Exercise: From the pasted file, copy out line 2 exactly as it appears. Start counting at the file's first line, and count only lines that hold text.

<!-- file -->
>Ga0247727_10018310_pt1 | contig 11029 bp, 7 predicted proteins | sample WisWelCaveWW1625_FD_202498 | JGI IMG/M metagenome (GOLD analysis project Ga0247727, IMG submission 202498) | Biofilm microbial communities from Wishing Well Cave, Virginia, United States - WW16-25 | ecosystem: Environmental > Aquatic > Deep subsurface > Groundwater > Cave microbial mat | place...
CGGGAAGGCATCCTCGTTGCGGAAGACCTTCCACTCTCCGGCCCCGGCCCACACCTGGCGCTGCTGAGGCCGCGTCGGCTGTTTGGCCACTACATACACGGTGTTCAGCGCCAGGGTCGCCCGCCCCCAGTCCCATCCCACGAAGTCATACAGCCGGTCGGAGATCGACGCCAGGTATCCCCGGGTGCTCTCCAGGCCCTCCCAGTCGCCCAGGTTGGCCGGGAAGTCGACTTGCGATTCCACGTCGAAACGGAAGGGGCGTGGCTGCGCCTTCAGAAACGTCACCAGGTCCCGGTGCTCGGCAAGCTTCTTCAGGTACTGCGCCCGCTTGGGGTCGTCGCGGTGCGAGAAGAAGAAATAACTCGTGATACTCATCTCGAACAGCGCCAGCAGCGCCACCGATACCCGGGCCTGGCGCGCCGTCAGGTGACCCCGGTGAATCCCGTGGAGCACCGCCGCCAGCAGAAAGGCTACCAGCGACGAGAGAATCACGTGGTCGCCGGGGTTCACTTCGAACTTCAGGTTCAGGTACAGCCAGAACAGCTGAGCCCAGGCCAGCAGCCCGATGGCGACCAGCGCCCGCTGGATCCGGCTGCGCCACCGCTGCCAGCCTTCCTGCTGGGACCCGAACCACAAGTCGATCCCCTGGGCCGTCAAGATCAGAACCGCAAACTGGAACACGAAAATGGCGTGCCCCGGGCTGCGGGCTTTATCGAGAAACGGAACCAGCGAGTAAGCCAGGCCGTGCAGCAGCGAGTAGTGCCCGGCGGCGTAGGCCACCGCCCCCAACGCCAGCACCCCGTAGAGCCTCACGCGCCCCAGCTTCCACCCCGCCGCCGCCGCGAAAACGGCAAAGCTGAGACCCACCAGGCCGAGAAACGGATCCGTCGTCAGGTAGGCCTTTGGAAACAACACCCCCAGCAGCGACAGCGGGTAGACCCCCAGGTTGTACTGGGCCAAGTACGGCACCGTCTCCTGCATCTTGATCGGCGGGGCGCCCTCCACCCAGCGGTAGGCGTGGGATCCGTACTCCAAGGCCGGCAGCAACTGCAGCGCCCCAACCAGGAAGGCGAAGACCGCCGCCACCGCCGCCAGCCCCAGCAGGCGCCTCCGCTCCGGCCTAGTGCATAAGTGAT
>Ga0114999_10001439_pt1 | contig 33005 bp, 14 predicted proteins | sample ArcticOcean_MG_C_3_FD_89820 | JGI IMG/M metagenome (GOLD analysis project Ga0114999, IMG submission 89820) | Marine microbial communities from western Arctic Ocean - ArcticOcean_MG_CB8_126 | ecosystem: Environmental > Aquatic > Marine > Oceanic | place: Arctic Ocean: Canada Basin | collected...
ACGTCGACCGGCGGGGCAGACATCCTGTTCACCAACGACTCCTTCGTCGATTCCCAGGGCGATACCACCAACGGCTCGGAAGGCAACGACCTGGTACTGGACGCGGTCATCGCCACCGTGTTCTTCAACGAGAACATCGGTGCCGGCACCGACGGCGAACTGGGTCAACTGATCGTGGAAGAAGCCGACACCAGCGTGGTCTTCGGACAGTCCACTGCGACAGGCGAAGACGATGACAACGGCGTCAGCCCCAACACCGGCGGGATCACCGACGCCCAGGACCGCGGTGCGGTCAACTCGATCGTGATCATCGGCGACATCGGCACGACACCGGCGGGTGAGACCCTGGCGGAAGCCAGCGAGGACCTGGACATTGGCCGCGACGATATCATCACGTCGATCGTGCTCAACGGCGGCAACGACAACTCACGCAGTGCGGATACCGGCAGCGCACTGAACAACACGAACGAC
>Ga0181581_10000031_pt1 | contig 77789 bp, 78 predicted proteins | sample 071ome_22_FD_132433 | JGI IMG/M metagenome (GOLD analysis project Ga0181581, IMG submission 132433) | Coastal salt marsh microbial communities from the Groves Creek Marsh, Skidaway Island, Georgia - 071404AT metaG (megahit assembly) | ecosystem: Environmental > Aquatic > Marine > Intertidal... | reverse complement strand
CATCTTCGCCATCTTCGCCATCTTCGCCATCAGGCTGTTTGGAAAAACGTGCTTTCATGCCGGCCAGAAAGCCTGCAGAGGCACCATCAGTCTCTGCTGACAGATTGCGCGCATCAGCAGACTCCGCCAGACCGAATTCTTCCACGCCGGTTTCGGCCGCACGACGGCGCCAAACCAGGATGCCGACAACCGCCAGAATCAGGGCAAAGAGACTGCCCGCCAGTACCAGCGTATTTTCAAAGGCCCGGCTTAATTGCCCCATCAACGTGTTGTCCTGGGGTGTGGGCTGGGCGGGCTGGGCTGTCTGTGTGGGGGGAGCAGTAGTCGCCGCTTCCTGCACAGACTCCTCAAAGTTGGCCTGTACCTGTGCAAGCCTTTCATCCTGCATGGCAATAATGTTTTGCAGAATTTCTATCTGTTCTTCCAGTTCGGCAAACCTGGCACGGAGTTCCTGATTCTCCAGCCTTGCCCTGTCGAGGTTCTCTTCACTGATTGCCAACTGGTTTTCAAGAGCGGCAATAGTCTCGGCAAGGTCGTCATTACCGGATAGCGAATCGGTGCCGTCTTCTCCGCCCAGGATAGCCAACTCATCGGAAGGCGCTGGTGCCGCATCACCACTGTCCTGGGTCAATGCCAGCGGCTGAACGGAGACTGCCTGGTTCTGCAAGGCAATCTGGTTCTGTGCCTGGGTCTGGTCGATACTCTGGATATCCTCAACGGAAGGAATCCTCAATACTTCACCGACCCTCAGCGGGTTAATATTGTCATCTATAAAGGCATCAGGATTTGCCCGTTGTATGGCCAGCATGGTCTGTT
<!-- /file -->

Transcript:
CGGGAAGGCATCCTCGTTGCGGAAGACCTTCCACTCTCCGGCCCCGGCCCACACCTGGCGCTGCTGAGGCCGCGTCGGCTGTTTGGCCACTACATACACGGTGTTCAGCGCCAGGGTCGCCCGCCCCCAGTCCCATCCCACGAAGTCATACAGCCGGTCGGAGATCGACGCCAGGTATCCCCGGGTGCTCTCCAGGCCCTCCCAGTCGCCCAGGTTGGCCGGGAAGTCGACTTGCGATTCCACGTCGAAACGGAAGGGGCGTGGCTGCGCCTTCAGAAACGTCACCAGGTCCCGGTGCTCGGCAAGCTTCTTCAGGTACTGCGCCCGCTTGGGGTCGTCGCGGTGCGAGAAGAAGAAATAACTCGTGATACTCATCTCGAACAGCGCCAGCAGCGCCACCGATACCCGGGCCTGGCGCGCCGTCAGGTGACCCCGGTGAATCCCGTGGAGCACCGCCGCCAGCAGAAAGGCTACCAGCGACGAGAGAATCACGTGGTCGCCGGGGTTCACTTCGAACTTCAGGTTCAGGTACAGCCAGAACAGCTGAGCCCAGGCCAGCAGCCCGATGGCGACCAGCGCCCGCTGGATCCGGCTGCGCCACCGCTGCCAGCCTTCCTGCTGGGACCCGAACCACAAGTCGATCCCCTGGGCCGTCAAGATCAGAACCGCAAACTGGAACACGAAAATGGCGTGCCCCGGGCTGCGGGCTTTATCGAGAAACGGAACCAGCGAGTAAGCCAGGCCGTGCAGCAGCGAGTAGTGCCCGGCGGCGTAGGCCACCGCCCCCAACGCCAGCACCCCGTAGAGCCTCACGCGCCCCAGCTTCCACCCCGCCGCCGCCGCGAAAACGGCAAAGCTGAGACCCACCAGGCCGAGAAACGGATCCGTCGTCAGGTAGGCCTTTGGAAACAACACCCCCAGCAGCGACAGCGGGTAGACCCCCAGGTTGTACTGGGCCAAGTACGGCACCGTCTCCTGCATCTTGATCGGCGGGGCGCCCTCCACCCAGCGGTAGGCGTGGGATCCGTACTCCAAGGCCGGCAGCAACTGCAGCGCCCCAACCAGGAAGGCGAAGACCGCCGCCACCGCCGCCAGCCCCAGCAGGCGCCTCCGCTCCGGCCTAGTGCATAAGTGAT